Menuwatch: The Victoria, Oxshott, Surrey

13 April 2022 by

As a cosy pub with a menu of elevated British classics, the Victoria brings delight to the people of Surrey and fans of independent eateries

A s a long-term Surrey resident, I've long been frustrated by the dearth of independent establishments across the county. Besides the four Michelin-starred restaurants and one or two excellent pubs, the area is dominated by chains serving all too familiar menus.

However, Matt Larcombe and Simon King have capitalised on the change in the working landscape brought about by the pandemic. They snapped up the Victoria in Oxshott and are now doing a brisk trade among locals, including employees no longer commuting five days a week who are eager to splash out on some seriously good food. The pub operates under King's consultancy group Igniting Hospitality, which he set up in 2020.

Salt chamber-aged tomahawk steak, bone marrow, triple-cooked chips
Salt chamber-aged tomahawk steak, bone marrow, triple-cooked chips

The past experience of Larcombe, chef-director, and King, operations director, speaks volumes. The pair met while working in senior roles at Heston Blumenthal's Fat Duck Group. Larcombe was head chef of the Crown at Bray, while King has also worked for the Gordon Ramsay Group and Danny Meyer's Union Square Hospitality Group in New York.

Prior to the new owners opening its doors in August 2021, the Victorian-built pub – previously operated by the White Brasserie Company – was given a makeover, with burgundy wall paneling, stone flooring and a cosy fire.

The menu kicks off with a choice of seven snacks, which diners may order alongside apéritifs or drinkers can select to accompany a pint at the bar. Alongside smoked mackerel pâté, pickled cucumber (£5) and sourdough bread (£5), supplied by Gwyn's Bakery of Horsham, a couple of beer-battered oysters accompanied by seaweed mayonnaise (£7) feature the lightest of batters. "We use a mix of Beck's beer and sparkling water to create something that is a cross between a batter and a tempura," explains Larcombe. The same batter is used for fish and chips, featuring cod or brill with crushed peas and tartar sauce (£19/28).

Sticky toffee pudding
Sticky toffee pudding

Among the choice of five starters, a silky-smooth cauliflower soup is enriched with cream and enlivened by a crumble of Parmesan and almonds (£9), while the Loch Duart salmon (£12) shows off Larcombe's exemplary home-smoking skills and is served with sorrel and caper berries.

The four main course dishes are supplemented by a selection of steaks cooked on the charcoal grill, ranging from a 225g wagyu bavette (£18) from Trenchmore Farm in West Sussex, up to a 200g fillet steak (£42), dry-aged for a minimum of 28 days in a salt chamber by HG Walter. There are also two sharing dishes – monkfish (see panel) and salt chamber-aged tomahawk steak, bone marrow and triple-cooked chips (£125).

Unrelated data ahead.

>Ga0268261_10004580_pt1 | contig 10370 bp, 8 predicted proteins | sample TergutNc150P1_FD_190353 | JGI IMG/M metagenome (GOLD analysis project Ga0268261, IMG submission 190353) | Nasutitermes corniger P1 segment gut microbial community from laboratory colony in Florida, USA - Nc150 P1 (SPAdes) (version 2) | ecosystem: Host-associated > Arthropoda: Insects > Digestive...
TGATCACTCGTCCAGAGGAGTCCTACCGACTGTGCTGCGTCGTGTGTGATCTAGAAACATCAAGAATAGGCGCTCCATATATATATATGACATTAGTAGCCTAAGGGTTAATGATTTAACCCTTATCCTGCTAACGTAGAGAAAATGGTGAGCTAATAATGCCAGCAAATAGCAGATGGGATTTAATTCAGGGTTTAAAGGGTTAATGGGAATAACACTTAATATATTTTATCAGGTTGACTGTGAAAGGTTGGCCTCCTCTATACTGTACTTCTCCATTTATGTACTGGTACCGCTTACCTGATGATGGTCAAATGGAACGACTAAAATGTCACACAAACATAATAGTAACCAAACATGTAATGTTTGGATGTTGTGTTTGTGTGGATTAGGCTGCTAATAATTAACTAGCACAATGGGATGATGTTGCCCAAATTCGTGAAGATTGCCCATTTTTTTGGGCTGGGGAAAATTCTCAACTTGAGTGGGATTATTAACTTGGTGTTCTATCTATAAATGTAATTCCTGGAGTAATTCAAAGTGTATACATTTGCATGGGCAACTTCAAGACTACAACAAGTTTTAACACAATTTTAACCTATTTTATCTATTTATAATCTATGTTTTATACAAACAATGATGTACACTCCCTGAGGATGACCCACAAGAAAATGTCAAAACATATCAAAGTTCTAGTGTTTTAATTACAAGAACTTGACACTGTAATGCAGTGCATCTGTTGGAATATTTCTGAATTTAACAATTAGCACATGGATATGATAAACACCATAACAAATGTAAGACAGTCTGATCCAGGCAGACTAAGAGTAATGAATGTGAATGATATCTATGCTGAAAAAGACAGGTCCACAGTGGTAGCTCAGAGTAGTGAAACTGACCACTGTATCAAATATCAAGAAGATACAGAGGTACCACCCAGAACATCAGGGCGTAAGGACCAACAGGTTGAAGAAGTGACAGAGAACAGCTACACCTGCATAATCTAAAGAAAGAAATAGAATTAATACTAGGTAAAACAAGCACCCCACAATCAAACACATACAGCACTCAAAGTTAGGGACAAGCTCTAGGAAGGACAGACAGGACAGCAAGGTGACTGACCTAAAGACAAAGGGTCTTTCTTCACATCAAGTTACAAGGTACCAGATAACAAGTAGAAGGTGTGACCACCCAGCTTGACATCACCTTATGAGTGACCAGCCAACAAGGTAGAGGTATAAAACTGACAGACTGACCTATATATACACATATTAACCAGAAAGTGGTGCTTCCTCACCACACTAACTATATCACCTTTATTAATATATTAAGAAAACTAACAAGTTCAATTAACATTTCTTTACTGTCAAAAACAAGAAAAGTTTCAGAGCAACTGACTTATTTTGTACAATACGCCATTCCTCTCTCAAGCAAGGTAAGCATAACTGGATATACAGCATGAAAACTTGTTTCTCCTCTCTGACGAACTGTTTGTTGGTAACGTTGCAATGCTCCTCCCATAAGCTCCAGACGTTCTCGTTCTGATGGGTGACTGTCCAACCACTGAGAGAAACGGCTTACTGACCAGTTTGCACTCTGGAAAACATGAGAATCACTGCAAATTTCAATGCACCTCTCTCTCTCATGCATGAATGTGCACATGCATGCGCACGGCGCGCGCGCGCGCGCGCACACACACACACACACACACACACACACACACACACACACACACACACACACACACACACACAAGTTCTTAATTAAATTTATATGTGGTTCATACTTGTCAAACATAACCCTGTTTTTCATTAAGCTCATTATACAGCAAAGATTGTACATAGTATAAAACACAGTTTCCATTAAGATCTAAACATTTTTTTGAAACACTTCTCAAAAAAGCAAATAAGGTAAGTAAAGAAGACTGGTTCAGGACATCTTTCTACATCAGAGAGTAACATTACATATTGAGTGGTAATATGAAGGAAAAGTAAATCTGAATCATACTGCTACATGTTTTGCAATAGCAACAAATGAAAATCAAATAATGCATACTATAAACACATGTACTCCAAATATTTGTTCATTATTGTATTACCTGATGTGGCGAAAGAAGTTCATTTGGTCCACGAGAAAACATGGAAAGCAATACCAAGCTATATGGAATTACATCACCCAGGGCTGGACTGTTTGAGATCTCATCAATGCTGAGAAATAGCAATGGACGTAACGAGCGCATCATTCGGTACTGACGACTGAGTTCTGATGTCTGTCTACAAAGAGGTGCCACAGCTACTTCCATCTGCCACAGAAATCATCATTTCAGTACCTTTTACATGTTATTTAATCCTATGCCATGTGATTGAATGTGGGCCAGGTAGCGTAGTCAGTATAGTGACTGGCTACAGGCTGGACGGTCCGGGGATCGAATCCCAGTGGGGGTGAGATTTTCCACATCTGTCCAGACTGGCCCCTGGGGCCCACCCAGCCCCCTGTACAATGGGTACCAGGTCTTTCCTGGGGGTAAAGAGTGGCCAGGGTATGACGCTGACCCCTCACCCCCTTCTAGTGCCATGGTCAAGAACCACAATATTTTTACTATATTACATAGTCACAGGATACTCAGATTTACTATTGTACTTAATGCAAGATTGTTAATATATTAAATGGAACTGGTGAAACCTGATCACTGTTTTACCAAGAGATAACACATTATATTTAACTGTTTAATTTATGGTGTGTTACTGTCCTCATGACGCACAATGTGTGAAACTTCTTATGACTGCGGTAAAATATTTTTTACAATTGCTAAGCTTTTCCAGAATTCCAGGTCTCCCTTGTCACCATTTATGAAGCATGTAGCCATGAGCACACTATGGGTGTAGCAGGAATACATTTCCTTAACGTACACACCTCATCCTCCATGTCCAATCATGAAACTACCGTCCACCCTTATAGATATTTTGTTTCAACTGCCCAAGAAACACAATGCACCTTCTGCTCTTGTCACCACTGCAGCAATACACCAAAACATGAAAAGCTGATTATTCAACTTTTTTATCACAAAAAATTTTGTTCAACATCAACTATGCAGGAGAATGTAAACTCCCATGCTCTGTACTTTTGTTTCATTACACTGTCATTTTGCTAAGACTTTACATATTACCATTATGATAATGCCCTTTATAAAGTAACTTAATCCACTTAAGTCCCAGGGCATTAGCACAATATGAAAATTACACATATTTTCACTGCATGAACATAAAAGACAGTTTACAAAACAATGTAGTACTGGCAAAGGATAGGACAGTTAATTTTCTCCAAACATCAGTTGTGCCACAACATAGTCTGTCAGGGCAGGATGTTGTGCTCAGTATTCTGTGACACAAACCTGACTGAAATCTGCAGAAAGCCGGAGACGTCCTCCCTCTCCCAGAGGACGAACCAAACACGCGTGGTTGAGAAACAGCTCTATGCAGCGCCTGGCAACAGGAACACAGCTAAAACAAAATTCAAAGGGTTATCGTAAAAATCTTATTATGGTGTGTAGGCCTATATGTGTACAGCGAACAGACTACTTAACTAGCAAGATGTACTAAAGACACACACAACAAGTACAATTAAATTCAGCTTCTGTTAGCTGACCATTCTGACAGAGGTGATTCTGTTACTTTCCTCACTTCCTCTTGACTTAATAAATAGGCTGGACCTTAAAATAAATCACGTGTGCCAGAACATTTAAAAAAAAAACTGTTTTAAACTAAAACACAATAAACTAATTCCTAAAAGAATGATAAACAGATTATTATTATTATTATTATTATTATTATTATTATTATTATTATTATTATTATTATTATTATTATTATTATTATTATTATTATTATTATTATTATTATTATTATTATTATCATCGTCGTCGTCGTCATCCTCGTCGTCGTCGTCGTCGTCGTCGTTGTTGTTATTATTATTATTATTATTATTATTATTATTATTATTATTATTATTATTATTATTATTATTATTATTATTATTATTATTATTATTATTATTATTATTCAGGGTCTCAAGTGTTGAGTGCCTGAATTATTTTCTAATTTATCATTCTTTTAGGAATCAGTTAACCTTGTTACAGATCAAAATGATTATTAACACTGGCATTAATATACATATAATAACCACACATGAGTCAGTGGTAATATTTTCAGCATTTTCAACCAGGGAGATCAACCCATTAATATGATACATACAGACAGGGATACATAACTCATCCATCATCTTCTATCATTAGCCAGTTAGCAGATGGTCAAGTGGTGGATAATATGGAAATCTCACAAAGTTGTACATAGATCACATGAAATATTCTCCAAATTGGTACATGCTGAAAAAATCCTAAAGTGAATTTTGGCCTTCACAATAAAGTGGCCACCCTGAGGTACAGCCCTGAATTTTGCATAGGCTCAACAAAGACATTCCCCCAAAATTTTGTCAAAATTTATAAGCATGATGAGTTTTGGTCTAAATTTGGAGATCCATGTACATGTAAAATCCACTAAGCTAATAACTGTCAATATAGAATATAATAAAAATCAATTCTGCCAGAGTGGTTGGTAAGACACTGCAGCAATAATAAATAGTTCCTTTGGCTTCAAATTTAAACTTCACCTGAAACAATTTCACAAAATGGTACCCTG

The pan-fried wild brill dish (£35, pictured) is accompanied by St Austell Bay mussels, potatoes cooked in seaweed butter, and a sauce Larcombe describes as "our take on moules marinière. We add white wine, garlic, cream and parsley to a mussel stock, which we put through a whipping gun to create a lighter consistency".

Forced Yorkshire rhubarb and custard
Forced Yorkshire rhubarb and custard

For meat lovers, the free-range pork collar steak is a good choice. The brined meat is slowly cooked in a water bath for 12 hours and pan-fried just prior to service. The roasted apple purée provides a traditional accompaniment to cut through the richness of the pork, while the sauce is made from a mix of chicken stock and roasted pork bones to which violet mustard, made from grape must, adds sweetness and a hint of spice.

Desserts, overseen by pastry chef Tracey Rutt, are a tour de force. "Tracey will often suggest a pudding which she will go away and create and then we work on refining together," says Larcombe. Rutt's creativity is highlighted in her version of a Snickers bar, described on the menu under its previous name, the Marathon bar (£15). A peanut parfait filled with dulce de leche caramel and topped with aerated chocolate pieces is a popular choice, which Grace Dent of The Guardian described as "a very, very good pudding", adding that she doubted she would eat anything finer this year.

The 60-seat restaurant intends to add a tasting menu, alongside the addition of a private dining room for 30 guests on the first floor and a covered dining area with a fire pit in the recently landscaped garden. I and my fellow Surrey residents could not be happier.

From the menu


Beef carpaccio, horseradish, parsley, radish, croutons £14

Mushroom parfait, sweet and sour onions, brioche £11

Smoked confit duck pressing, pistachio, fig, date £12


Roasted butternut squash lasagne, wild mushrooms, goats' cheese £20

Free-range pork collar steak, roasted apple purée, cavolo nero, violet mustard £18

Dayboat monkfish tail, beurre noisette, parsley, capers, cucumber (for two) £70


Forced Yorkshire rhubarb and custard £12

Banoffee pie, salted caramel ice-cream £10

Neal's Yard cheese selection, poached pear £12

High Street, Oxshott, Surrey KT22 0JR


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